Climate increases risks to animals, humans

Climate increases risks to animals, humans

The house where I live now is just five kilometres from where I grew up. I remember when I was a boy at school in Melbourne in the early 1950s, frosty mornings were common.

There seems to be fewer now, and climate scientists tell us that by 2070, Melbourne may have none at all. For those of us taking notice, the effects of climate change are all around us.

I spent my working life advising the Victorian government on the health and welfare of the state's livestock animals and, by extension, its people, including 12 years as Chief Veterinary Officer. From the 1950s three cattle diseases, two capable of infecting humans, have been eradicated from the Australian cattle herd and numerous other diseases have been controlled. But since the 1990s, new diseases have emerged from wildlife, capable of infecting and killing horses, pigs, poultry and humans.

These diseases have emerged because wildlife and livestock have been forced into closer association by habitat reduction through intentional bush clearing, bushfires, drought and extreme summer temperature events. The health of animals, humans and our environment is impossible to fully separate. Over the past few decades, 60 to 70 per cent of new diseases affecting people came from animals. We are entangled and can never be completely pulled apart. That is why last week I joined 17 other former chief and senior veterinary officers of the states and commonwealth in asking the federal government to commit Australia to reaching net zero carbon emissions by 2050 or sooner.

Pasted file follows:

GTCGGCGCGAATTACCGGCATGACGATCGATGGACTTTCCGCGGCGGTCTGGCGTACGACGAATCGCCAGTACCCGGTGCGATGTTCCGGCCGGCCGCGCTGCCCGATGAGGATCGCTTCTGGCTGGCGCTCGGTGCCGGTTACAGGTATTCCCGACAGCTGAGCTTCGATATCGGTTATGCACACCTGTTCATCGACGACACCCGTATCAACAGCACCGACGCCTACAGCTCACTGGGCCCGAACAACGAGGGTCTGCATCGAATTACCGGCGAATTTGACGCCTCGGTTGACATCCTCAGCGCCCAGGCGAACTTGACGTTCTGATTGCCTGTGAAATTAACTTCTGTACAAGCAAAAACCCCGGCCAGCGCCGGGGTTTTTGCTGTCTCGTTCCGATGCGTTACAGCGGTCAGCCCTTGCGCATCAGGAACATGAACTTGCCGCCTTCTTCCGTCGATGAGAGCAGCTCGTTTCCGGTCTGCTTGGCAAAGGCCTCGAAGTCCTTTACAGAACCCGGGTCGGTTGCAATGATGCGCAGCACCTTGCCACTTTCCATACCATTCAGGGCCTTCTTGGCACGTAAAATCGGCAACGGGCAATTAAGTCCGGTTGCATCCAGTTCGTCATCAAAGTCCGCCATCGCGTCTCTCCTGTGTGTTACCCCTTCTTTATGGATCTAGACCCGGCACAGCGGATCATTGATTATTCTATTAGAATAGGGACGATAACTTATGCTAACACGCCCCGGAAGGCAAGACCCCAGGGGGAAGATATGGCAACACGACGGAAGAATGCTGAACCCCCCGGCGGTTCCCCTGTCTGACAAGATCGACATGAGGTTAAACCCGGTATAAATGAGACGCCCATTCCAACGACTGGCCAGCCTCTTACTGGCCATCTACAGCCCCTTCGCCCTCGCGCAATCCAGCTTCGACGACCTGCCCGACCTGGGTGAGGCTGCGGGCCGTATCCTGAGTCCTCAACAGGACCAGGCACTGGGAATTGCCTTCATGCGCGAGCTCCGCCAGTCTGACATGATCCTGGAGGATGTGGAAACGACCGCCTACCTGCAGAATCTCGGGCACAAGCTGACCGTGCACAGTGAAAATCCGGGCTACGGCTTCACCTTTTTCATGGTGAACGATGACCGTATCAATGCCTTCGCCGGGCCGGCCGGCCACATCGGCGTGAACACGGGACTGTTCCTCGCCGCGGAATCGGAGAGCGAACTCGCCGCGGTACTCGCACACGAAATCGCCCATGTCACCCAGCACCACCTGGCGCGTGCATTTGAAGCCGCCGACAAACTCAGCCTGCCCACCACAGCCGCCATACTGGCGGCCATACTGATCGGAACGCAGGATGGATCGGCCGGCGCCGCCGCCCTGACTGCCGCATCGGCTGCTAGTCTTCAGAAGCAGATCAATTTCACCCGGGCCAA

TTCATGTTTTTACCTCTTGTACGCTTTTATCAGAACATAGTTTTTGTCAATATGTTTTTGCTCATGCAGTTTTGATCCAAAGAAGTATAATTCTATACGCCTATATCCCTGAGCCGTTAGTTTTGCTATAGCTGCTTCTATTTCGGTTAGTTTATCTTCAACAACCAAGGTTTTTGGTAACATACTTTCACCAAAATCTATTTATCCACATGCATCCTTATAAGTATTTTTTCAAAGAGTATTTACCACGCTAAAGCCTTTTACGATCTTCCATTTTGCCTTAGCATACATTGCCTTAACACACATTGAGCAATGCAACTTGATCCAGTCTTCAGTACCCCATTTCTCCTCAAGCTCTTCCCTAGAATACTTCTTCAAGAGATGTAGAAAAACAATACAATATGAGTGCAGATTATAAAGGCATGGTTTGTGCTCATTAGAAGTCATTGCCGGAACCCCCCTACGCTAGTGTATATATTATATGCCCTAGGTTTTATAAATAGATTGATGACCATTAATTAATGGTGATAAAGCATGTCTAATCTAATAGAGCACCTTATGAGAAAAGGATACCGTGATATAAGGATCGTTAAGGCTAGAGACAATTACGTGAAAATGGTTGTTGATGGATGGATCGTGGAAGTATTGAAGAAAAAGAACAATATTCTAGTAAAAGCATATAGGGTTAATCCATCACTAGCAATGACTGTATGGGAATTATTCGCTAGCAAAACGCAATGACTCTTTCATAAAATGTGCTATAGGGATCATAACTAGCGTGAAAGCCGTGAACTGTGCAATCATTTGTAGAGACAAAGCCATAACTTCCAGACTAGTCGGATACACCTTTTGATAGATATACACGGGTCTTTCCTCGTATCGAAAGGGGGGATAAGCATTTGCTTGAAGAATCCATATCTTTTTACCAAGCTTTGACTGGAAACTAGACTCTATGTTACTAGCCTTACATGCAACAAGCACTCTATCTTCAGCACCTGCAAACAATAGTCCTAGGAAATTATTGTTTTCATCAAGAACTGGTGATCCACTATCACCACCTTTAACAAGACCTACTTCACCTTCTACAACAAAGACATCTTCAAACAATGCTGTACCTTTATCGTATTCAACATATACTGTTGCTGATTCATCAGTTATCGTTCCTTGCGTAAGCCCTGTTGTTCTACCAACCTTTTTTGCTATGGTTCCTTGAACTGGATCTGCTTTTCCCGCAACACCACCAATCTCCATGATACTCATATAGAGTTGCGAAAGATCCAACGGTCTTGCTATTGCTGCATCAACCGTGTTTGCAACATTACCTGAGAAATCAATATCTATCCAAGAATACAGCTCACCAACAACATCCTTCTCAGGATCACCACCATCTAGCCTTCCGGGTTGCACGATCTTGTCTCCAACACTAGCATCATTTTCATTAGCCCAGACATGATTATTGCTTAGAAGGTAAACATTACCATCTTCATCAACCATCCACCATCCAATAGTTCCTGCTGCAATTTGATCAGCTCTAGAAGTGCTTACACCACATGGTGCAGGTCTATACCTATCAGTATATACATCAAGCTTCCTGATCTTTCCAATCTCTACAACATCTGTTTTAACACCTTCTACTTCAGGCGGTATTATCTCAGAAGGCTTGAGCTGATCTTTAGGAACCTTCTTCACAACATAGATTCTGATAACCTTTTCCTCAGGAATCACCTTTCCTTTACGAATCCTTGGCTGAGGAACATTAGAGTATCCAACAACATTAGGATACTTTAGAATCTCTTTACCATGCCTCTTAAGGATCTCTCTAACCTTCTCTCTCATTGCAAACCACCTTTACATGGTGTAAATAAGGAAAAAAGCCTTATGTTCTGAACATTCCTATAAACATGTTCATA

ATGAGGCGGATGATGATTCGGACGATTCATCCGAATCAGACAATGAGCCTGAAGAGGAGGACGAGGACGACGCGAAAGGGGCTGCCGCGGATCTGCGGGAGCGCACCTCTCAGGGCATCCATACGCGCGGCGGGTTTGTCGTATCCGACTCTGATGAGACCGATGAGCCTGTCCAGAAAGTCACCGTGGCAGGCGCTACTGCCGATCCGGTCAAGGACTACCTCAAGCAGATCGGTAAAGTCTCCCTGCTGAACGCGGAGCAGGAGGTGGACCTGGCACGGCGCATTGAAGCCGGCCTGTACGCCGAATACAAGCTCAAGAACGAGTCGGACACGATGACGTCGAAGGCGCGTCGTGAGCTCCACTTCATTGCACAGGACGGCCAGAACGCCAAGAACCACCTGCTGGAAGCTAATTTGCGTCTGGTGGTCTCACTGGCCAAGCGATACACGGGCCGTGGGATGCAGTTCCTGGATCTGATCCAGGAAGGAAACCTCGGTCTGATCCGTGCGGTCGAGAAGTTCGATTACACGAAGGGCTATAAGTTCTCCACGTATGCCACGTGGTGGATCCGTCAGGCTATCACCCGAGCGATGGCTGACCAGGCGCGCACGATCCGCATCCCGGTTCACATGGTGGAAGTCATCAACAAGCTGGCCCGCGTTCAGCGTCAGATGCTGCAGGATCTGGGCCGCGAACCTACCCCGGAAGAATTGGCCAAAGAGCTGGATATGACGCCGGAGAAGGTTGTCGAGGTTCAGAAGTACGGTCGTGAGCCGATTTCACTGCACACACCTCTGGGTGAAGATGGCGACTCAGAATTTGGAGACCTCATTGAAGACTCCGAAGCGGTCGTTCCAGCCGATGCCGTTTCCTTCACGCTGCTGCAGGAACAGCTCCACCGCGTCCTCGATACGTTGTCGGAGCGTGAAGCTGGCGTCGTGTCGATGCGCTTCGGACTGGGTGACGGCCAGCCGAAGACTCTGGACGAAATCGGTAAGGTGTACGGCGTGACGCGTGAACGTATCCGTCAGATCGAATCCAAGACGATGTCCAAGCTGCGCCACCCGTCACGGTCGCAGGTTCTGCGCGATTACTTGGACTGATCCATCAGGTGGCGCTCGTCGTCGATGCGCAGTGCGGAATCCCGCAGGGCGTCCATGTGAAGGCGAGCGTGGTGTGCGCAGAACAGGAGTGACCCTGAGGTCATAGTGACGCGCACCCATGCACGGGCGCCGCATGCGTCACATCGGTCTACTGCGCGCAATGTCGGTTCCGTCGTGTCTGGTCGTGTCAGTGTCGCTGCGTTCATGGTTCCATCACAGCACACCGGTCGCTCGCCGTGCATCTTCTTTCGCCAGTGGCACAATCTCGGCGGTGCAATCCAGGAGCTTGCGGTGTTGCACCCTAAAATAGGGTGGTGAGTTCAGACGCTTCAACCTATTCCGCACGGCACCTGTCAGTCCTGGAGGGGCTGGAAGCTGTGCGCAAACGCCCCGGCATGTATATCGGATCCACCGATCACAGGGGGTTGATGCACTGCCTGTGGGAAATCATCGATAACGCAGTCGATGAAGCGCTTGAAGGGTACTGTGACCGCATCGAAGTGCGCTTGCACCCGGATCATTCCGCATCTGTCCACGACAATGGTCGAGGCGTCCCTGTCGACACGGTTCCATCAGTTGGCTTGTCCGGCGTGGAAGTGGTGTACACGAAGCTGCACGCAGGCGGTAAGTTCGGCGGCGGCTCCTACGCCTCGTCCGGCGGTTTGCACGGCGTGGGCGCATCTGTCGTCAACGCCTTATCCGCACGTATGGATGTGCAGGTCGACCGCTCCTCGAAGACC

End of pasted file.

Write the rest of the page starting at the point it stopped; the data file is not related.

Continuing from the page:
Australia is not taking enough effective action to mitigate the changes brought by escalating levels of greenhouse gases.

The changing climate is already harming Australians and is putting pressure on the health and welfare of our horses, cattle, sheep, pigs and poultry. It requires strong political leadership.

I worked with farmers for most of my career and it is clear they want to do the right thing on climate. The National Farmers Federation and Meat and Livestock Australia are committed to achieve net zero carbon emissions by 2050 and 2030 respectively.

Setting targets is important. It provides the framework for industry research and actions that will achieve the desired outcome.

It is time for the Morrison government to take the lead, to ensure Australia reaches national net zero carbon emissions by at least 2050. Will you join me in urging your parliamentary representatives to take urgent action on climate change?

Dr Andrew Turner was the Chief Veterinary Officer of Victoria between 1988 and 2000.